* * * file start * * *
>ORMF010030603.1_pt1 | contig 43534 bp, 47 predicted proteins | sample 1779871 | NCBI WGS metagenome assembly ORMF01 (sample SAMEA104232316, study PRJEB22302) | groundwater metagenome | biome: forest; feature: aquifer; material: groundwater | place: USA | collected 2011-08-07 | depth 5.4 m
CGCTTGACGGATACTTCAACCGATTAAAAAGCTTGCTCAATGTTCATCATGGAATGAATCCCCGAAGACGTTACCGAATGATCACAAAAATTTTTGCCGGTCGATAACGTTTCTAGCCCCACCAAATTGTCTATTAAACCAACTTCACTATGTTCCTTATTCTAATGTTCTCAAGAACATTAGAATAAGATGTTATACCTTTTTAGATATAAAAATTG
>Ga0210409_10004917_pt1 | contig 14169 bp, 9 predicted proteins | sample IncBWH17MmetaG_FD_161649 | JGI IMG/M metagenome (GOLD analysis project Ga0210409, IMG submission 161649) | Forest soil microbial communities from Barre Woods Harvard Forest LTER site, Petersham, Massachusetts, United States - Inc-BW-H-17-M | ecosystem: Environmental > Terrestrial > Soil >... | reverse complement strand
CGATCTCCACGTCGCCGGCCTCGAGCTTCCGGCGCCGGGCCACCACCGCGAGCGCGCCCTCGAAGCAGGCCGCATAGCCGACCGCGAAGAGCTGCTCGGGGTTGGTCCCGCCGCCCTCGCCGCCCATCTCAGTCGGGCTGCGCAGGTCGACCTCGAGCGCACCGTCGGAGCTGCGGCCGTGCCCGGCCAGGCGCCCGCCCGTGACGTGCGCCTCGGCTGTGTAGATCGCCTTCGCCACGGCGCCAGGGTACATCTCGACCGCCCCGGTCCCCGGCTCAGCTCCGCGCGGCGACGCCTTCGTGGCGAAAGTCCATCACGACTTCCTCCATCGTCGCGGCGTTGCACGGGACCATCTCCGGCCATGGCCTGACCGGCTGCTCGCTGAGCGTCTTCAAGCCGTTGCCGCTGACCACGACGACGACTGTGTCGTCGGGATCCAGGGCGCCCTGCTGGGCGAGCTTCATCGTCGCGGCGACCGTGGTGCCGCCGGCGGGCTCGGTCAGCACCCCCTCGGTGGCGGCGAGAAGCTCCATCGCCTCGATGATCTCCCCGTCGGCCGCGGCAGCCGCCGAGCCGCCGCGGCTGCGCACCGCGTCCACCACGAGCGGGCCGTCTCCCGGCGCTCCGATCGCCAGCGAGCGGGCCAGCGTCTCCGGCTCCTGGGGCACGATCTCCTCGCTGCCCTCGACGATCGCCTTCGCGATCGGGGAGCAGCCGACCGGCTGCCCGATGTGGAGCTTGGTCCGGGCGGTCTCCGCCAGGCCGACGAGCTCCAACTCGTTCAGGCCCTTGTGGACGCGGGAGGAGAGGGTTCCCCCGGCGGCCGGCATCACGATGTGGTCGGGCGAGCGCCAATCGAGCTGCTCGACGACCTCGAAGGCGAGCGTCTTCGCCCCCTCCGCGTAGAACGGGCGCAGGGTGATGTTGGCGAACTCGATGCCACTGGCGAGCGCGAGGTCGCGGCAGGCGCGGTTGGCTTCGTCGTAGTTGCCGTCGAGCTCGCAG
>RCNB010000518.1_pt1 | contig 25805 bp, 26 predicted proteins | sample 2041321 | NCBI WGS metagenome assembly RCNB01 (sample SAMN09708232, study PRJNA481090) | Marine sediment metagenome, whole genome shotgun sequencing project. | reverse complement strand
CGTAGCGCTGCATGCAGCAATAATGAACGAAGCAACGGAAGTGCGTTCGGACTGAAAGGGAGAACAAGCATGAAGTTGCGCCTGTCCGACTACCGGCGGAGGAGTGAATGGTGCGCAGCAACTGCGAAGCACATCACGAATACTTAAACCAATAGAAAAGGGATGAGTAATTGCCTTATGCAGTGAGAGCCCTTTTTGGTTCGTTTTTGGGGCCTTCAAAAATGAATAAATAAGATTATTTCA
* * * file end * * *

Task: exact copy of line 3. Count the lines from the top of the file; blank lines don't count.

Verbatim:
>Ga0210409_10004917_pt1 | contig 14169 bp, 9 predicted proteins | sample IncBWH17MmetaG_FD_161649 | JGI IMG/M metagenome (GOLD analysis project Ga0210409, IMG submission 161649) | Forest soil microbial communities from Barre Woods Harvard Forest LTER site, Petersham, Massachusetts, United States - Inc-BW-H-17-M | ecosystem: Environmental > Terrestrial > Soil >... | reverse complement strand